Blaine never made it to the real White House. The day after his banquet, The Associated Press printed the elaborate menu, along with the guest list, which included the nation’s richest men, millionaires like Andrew Carnegie, John Jacob Astor and Jay Gould, who could afford a nine-course meal and, by implication, a nine-course president. They supped on “consommé à la Victoria” or “crème de volaille à la Berchoux” before choosing “kingfish à la Richelieu” or fried smelts for their fish course. For the course known as the “relevés,” they tucked into “selle de chevreuil à la Tyrolienne” (roast saddle of young venison surrounded by tartlets of sour-apple marmalade covered in puff pastry) or “filet de boeuf à la Clarendon.” Entrees followed: “ailes de volaille à la Lucullus” (chicken breast garnished with truffles and balls of foie gras), “ris de veau au chancelier” (sweetbreads in sauce) or “terrapène à la Maryland” (turtle stew). Not to be forgotten were side dishes like pommes à l’Anglaise (English boiled potatoes) and the roast course of canvasback duck. Desserts included prunelle jelly and chestnut soufflé, all attended by the appropriate wine. After dinner, the men were seen staggering to their carriages.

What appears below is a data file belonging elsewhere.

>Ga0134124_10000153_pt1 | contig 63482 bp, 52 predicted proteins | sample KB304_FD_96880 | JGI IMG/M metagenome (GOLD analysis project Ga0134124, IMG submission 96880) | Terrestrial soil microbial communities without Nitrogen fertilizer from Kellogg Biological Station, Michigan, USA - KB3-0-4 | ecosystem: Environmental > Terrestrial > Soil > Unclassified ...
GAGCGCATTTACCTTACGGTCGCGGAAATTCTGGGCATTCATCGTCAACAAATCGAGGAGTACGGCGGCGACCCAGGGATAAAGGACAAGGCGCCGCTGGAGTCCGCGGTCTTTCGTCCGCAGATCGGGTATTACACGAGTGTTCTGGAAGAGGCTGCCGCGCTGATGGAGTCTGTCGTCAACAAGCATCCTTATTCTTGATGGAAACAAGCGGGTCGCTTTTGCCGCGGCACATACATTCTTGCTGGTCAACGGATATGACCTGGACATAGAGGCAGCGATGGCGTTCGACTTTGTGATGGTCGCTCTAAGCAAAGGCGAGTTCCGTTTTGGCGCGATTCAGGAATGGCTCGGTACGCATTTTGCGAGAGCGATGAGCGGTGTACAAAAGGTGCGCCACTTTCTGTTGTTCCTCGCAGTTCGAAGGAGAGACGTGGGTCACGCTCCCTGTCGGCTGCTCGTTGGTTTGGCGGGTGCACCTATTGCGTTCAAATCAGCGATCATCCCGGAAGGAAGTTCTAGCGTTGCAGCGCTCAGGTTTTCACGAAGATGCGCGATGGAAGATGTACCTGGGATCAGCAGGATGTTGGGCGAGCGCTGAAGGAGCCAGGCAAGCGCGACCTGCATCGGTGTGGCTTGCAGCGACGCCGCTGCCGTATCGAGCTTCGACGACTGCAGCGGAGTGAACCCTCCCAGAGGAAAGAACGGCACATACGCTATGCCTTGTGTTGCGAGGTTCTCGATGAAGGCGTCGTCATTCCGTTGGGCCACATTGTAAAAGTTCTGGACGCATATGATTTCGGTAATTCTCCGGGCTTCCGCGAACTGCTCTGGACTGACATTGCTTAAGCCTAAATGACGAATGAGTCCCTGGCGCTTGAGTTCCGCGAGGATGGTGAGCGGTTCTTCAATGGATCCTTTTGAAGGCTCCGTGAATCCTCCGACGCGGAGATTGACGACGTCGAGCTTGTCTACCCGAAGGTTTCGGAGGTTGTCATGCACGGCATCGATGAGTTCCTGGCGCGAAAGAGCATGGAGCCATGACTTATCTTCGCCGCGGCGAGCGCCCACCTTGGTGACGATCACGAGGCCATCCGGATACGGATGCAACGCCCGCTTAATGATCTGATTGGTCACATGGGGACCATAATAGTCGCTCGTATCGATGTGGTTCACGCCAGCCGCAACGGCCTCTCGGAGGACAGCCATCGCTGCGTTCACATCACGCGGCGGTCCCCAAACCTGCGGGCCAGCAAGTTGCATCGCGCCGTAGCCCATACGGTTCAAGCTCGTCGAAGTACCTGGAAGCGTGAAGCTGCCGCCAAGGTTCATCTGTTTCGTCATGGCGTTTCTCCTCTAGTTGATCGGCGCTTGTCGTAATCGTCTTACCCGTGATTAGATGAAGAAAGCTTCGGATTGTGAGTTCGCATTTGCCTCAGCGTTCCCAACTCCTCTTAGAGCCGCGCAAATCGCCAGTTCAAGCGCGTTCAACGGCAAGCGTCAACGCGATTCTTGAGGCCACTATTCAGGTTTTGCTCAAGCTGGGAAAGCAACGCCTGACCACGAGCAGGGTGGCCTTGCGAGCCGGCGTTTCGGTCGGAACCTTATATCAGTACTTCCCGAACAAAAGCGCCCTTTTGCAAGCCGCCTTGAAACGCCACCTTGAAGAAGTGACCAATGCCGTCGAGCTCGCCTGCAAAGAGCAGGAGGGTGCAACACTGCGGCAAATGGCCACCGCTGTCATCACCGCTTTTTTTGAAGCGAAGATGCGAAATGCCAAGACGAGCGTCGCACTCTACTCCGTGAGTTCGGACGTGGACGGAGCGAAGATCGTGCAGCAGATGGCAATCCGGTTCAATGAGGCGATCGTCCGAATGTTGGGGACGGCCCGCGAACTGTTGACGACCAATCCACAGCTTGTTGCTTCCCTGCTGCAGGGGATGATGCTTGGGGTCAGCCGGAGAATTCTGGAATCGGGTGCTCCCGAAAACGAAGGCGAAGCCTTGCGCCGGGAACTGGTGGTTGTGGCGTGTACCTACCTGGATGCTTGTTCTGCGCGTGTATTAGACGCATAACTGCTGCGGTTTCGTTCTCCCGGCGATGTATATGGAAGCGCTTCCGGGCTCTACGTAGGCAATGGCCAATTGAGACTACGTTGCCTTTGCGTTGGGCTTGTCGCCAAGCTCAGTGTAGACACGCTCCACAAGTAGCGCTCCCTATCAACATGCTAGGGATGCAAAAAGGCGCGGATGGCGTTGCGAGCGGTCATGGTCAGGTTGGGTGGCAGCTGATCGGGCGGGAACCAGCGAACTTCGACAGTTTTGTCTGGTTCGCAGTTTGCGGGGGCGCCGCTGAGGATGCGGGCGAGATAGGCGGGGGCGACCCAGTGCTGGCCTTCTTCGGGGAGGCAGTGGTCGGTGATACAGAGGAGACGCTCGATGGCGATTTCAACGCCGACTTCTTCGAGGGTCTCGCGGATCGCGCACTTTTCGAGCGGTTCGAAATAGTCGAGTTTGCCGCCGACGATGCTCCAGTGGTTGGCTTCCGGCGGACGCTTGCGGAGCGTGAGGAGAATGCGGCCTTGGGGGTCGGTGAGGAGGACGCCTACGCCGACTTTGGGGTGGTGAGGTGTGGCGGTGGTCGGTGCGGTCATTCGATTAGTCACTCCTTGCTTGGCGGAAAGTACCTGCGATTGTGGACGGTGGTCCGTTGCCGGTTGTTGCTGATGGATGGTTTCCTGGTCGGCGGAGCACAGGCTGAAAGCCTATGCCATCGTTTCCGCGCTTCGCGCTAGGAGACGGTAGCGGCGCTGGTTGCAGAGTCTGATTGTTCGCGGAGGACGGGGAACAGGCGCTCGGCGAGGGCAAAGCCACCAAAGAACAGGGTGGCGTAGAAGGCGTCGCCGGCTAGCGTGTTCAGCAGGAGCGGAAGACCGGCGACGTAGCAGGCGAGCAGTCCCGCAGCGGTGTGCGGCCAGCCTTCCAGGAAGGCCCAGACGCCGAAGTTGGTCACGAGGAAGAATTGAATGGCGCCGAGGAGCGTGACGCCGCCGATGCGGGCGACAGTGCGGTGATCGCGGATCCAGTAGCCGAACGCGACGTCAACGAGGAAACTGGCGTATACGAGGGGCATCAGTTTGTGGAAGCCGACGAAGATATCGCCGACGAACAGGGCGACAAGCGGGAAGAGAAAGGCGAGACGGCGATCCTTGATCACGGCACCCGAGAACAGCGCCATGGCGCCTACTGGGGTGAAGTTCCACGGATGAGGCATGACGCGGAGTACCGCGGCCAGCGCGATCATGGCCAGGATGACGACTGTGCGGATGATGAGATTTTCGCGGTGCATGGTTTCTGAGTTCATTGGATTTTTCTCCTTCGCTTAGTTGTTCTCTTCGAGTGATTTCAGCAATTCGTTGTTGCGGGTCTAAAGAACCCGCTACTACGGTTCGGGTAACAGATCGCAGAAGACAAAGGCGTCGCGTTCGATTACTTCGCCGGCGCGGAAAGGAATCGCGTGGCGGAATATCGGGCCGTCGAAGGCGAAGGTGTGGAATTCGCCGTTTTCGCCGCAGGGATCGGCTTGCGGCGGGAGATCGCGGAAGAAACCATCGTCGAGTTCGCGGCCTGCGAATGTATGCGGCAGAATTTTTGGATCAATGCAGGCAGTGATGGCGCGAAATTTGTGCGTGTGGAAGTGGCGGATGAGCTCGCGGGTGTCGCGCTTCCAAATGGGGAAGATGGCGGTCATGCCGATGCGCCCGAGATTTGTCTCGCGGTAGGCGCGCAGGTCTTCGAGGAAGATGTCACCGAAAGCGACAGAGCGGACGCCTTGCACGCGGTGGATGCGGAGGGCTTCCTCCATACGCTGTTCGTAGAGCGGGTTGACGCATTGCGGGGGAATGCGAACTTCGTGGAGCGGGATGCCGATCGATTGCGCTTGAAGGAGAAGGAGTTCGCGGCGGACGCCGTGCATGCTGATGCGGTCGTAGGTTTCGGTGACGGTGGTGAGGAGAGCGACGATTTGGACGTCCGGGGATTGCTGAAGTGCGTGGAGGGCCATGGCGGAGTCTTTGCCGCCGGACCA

News of the dinner spread when another millionaire, Joseph Pulitzer, a Democrat, ran a front-page cartoon in his paper, The New York World. Titled “The Royal Feast of Belshazzar Blaine and the Money Kings,” it depicted a gaggle of portly plutocrats dining on “lobby pudding” and “patronage cake,” while a working family, at the foot of the table, held out a hand for scraps. In the background was a biblical inscription that referred to the handwriting on the wall. Cleveland supporters plastered posters of the cartoon on walls all over the state.